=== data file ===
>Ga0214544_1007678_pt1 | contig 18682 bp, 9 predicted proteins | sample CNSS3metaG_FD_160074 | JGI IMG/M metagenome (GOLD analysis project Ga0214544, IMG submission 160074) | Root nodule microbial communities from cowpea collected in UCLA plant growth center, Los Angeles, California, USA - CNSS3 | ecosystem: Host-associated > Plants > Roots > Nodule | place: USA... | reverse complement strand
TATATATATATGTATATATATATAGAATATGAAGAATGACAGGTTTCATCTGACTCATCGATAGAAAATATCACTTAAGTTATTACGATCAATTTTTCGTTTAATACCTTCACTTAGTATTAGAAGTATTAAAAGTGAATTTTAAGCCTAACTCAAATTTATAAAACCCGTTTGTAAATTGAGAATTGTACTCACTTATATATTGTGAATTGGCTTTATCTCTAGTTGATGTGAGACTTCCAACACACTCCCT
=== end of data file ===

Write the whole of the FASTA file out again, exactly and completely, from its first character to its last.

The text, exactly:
>Ga0214544_1007678_pt1 | contig 18682 bp, 9 predicted proteins | sample CNSS3metaG_FD_160074 | JGI IMG/M metagenome (GOLD analysis project Ga0214544, IMG submission 160074) | Root nodule microbial communities from cowpea collected in UCLA plant growth center, Los Angeles, California, USA - CNSS3 | ecosystem: Host-associated > Plants > Roots > Nodule | place: USA... | reverse complement strand
TATATATATATGTATATATATATAGAATATGAAGAATGACAGGTTTCATCTGACTCATCGATAGAAAATATCACTTAAGTTATTACGATCAATTTTTCGTTTAATACCTTCACTTAGTATTAGAAGTATTAAAAGTGAATTTTAAGCCTAACTCAAATTTATAAAACCCGTTTGTAAATTGAGAATTGTACTCACTTATATATTGTGAATTGGCTTTATCTCTAGTTGATGTGAGACTTCCAACACACTCCCT